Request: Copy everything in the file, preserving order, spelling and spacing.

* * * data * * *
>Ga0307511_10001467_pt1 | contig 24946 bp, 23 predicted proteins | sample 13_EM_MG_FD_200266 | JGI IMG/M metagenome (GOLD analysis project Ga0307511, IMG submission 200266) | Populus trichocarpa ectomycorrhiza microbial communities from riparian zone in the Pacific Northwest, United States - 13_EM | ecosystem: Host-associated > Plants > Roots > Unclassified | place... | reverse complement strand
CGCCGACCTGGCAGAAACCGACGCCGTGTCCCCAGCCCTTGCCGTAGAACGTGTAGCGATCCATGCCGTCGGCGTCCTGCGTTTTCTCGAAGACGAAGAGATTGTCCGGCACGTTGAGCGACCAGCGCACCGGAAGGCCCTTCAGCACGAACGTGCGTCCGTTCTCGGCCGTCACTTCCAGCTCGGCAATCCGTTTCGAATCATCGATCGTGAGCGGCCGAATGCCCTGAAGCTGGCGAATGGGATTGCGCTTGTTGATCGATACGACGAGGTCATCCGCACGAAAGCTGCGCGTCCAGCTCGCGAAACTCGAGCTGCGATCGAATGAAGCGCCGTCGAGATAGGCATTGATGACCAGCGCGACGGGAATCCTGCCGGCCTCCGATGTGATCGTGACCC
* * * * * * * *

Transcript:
>Ga0307511_10001467_pt1 | contig 24946 bp, 23 predicted proteins | sample 13_EM_MG_FD_200266 | JGI IMG/M metagenome (GOLD analysis project Ga0307511, IMG submission 200266) | Populus trichocarpa ectomycorrhiza microbial communities from riparian zone in the Pacific Northwest, United States - 13_EM | ecosystem: Host-associated > Plants > Roots > Unclassified | place... | reverse complement strand
CGCCGACCTGGCAGAAACCGACGCCGTGTCCCCAGCCCTTGCCGTAGAACGTGTAGCGATCCATGCCGTCGGCGTCCTGCGTTTTCTCGAAGACGAAGAGATTGTCCGGCACGTTGAGCGACCAGCGCACCGGAAGGCCCTTCAGCACGAACGTGCGTCCGTTCTCGGCCGTCACTTCCAGCTCGGCAATCCGTTTCGAATCATCGATCGTGAGCGGCCGAATGCCCTGAAGCTGGCGAATGGGATTGCGCTTGTTGATCGATACGACGAGGTCATCCGCACGAAAGCTGCGCGTCCAGCTCGCGAAACTCGAGCTGCGATCGAATGAAGCGCCGTCGAGATAGGCATTGATGACCAGCGCGACGGGAATCCTGCCGGCCTCCGATGTGATCGTGACCC